Now look at this by conceptart.org user wjlacey:
It goes like this - when you look at a human face your brain sees an infinite number of shades and colour variations of which you're only actively conscious of a dozen, if that. So when you look at a sketch which has 4 levels (and nearly always less, in the case of terrible copy art) of shade your brain says "Nice try, but that ain't real". And so when a sketch contains 7 or 8 or more levels of shade variation your brain says, "Gosh, if everything weren't in HB I'd think this was a photograph!"
If you think I'm wrong, take a long look through the thousands of sketchbooks and keep a mental note of the absolute best sketches compared to the absolute worst. In every case the deciding factor is the subtle variation in shade; the pupil of a human eye is blacker than black, the skin at the top of mounds in the facial shape are often completely white.
I know, you want to just draw the picture of Jude Law, be considered brilliant and move on to the next celebrity. Don't. Read Civardi's books, spend hours and hours reading sbout foreshortening, perspective, anatomy, etc and keep everything you draw.
And in whatever you draw, VALUE is king - if it has 1 level of shade (ridiculously common) it will look like a jaundiced 1D copy. If it has 7 levels of value it will be so lifelike it will look like it is walking out of the paper.
Google "Bargue plate" and start copying them until what you see is so perfect they cannot be told apart. THIS is what the atelier kids are learning at several thousand a term. Bargue plates are obsessions for good artists and they speak fondly of them ....once they're done with them! A good Bargue plate reproduction should take you a week at least of several hours a day. The point is to be subconsciously taught value and form without knowing it. If you're too good to reproduce a Bargue plate then you're either a renowned portrait artist of the classical realist school or you're not too good to reproduce a Bargue plate! It's standard artist work.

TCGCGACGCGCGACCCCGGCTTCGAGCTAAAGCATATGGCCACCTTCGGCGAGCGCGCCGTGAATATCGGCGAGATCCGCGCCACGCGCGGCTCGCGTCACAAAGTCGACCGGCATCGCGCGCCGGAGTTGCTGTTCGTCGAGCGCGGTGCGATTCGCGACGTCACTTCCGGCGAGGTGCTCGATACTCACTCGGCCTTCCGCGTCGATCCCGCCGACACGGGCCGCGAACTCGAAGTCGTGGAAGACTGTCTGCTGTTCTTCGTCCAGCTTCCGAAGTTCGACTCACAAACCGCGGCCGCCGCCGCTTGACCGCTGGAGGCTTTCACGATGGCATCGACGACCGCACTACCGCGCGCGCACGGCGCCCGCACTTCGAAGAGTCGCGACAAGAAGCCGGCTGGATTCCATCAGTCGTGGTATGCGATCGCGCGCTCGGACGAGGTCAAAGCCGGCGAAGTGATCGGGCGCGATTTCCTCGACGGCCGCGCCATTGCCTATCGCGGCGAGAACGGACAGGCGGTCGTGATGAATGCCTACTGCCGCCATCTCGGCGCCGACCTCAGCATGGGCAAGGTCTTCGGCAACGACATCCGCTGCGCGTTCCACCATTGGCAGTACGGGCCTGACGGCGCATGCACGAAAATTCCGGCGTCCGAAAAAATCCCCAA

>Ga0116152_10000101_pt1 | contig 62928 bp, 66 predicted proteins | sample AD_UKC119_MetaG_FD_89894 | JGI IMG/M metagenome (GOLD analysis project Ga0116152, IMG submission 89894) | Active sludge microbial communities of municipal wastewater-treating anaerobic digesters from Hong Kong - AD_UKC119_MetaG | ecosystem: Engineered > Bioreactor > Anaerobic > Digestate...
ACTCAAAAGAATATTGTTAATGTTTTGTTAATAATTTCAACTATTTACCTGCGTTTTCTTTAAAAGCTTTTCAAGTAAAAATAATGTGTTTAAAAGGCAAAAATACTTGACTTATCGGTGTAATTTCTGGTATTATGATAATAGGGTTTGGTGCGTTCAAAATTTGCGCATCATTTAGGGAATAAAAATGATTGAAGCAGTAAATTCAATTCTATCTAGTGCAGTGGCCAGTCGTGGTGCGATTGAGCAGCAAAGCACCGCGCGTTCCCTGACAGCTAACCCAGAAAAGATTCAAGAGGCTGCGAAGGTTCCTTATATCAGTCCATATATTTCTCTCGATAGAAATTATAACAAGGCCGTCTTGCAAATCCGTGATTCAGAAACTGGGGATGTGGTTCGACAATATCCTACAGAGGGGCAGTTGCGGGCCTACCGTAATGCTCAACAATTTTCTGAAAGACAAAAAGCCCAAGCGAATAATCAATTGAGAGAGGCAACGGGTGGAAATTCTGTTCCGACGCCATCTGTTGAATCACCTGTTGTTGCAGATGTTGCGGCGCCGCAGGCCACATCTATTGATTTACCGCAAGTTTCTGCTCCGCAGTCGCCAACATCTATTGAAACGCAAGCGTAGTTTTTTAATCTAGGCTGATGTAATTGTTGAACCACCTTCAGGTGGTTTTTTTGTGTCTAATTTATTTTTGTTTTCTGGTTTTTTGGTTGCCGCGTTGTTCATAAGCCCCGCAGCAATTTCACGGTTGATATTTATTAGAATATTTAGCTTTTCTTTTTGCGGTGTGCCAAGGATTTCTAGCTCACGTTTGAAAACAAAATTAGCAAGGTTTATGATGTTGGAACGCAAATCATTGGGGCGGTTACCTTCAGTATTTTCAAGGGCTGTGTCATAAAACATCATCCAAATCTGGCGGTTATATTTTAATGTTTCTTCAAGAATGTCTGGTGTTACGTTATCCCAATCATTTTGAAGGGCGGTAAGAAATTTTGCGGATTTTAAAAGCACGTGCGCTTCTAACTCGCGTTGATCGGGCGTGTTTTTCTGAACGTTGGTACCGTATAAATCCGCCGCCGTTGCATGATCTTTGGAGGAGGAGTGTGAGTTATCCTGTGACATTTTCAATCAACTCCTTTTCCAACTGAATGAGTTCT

So I wish you well and hope this was helpful.
Divide a thing into shapes, sizes and depths. Then draw it.
Value. Value. Value.
You do not need to spend thousands on fees, pencils, paper and other regalia - being a brilliant artist in any media from graphite to oils is not expensive and anyone who endless harps on about how good materials cost money is full of it. At the top end, commissioned works then of course you want the best material but for the purpose of an excellent hobby artist do not kid yourself into thinking a $100 set of 10 pencils is better than your Kwikimart 10 pencil set. It just isn't.
If you aren't drawing every day...well....draw every day!
I agree with pretty much everything you've said in your post.
I do think copying is an essential tool (as you stated yourself, in reference to the Charles Bargue plates)... It's part of how we learn. It's a matter of what you're copying that makes the difference. The same is true of what we are putting into our sketchbooks. If we are doing essential studies, with the occasional (or a little more than occasional) drawing from imagination thrown in, along with examples of perspective, value study, compositional, etc., that's the stuff that will eventually propel us forward.
I'm not sure I agree with you about the use of toned paper though.
I think gray-scale studies, done on gray toned paper are a useful exercise. Likewise, I think if the tone is used for its intended purpose (middle value in gray, lightest light, in lighter colors, darkest dark in black, or as the local color of the subject in colored drawings) you should be able to do the exact same thing as using a white ground.
One problem is with colored grounds (especially grays) is they don't seem to scan, or photograph as well, flattening out subtle transitions, making them look monotone.